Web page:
A study looking at organic farming in both the UK and Denmark has found that incentives to farmers played a large part in changing production rather than consumer demand.
The University of Reading studied both countries to see if policy measures on their own encouraged participation. Richard Tranter, Director of the Center for Agricultural Strategy at the University, said: "There is little literature devoted to systematic analysis of the extent to which organic food and farming policies have influenced the growth of the organic sector. We wanted to find out if the rise in organic farming has been demand-led or policy-driven."
Both the UK and Denmark operate under the EU's Common Agricultural Policy and have similar agronomic conditions. Researchers examined 14 organic farming policy measures during 1989-2007 to assess their impact on the number of farmers who converted to organic production and the total land area under organic practice. In this time, the number of organic producers in both countries grew by around 8 times. More specifically, in the UK, the number of organic farmers grew from 557 in 1989 to 4,639 in 2007. Similarly, the organic land area in the UK increased from 18,000 hectares to 619,000 hectares.
Six policy measures in the two study countries (three from each) were found to be statistically significant influences on participation, five of them direct supply-side instruments which created incentives to convert to organic farming. For the UK, all of the policies are annual subsidies for organic farmers once conversion was complete. For Denmark, the policies are the introduction of organic subsidies for non-dairy farms, the extension of subsidies beyond 1997 and support for the costs of marketing services.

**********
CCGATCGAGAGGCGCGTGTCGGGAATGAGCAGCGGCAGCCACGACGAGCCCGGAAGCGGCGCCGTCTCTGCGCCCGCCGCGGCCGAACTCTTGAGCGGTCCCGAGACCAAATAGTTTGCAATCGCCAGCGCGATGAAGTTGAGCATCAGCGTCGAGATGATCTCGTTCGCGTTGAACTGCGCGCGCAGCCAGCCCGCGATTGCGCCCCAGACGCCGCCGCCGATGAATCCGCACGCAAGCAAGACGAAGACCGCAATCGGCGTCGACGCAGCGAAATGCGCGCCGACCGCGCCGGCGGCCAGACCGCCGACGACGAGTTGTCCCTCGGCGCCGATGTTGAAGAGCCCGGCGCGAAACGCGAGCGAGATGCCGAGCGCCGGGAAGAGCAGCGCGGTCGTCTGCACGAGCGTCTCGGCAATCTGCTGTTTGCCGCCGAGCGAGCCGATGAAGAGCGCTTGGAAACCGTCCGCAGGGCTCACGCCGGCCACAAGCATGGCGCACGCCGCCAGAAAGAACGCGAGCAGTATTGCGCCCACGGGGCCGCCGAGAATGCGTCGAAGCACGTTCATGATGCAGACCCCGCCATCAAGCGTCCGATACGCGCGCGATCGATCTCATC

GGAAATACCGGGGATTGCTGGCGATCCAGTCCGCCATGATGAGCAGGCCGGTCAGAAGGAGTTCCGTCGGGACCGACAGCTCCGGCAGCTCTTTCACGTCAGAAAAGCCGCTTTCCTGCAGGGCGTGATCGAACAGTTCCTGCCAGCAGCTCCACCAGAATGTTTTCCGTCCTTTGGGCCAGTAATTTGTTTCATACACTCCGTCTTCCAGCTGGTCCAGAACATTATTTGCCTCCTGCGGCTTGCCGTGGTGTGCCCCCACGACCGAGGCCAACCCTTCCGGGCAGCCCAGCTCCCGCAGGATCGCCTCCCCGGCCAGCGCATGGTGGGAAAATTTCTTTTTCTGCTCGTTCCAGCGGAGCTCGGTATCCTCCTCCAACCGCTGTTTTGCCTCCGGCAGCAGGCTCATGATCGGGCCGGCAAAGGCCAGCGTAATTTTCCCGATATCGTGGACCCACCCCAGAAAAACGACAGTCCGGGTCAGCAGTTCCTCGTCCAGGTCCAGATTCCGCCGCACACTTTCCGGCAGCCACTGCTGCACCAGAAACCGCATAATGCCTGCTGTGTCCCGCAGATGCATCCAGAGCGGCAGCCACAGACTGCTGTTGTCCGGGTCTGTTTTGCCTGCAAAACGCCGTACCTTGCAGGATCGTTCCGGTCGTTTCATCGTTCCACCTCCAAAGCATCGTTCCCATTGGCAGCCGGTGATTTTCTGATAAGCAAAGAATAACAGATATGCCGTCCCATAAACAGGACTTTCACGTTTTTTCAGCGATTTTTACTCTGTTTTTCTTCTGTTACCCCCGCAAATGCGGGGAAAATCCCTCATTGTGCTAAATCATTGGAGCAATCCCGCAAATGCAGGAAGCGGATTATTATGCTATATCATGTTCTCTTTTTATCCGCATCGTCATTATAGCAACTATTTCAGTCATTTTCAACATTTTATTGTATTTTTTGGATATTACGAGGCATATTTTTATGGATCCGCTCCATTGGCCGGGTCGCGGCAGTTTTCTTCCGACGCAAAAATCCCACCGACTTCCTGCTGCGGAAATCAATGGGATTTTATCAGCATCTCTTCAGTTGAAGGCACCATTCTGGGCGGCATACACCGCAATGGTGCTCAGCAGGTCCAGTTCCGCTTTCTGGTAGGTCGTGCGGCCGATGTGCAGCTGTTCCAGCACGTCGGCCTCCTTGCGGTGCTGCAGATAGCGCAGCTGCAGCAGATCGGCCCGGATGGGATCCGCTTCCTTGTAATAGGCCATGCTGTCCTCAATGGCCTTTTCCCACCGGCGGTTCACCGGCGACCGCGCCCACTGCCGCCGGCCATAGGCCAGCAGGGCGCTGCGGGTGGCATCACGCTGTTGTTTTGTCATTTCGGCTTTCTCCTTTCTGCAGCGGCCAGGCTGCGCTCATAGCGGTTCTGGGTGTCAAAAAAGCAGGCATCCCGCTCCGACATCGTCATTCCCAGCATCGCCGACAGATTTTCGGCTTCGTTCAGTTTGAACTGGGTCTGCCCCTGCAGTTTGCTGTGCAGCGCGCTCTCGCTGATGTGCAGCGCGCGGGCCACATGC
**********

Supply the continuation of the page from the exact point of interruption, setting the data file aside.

Richard Tranter said: "The key conclusion is that several of the policy measures considered have had a significant impact on the numbers of farmers converting to organic and on the area of converted land since 1989 in both Denmark and the UK. The results indicate that, in particular, subsidies are of fundamental importance in effecting changes in the number of organic producers and in the area of land devoted to organic practice.
"This research is important for policymakers when considering the design of new incentives or subsidies for the farming community."
Explore further: Mapping Singapore's urban heat island phenomenon
More information: The paper, Modelling the impacts of policy on entry into organic farming: Evidence from Danish-UK comparisons, 1989-2007' by Carsten Daugbjerg, et al., is published online at www.elsevier.com/locate/landusepol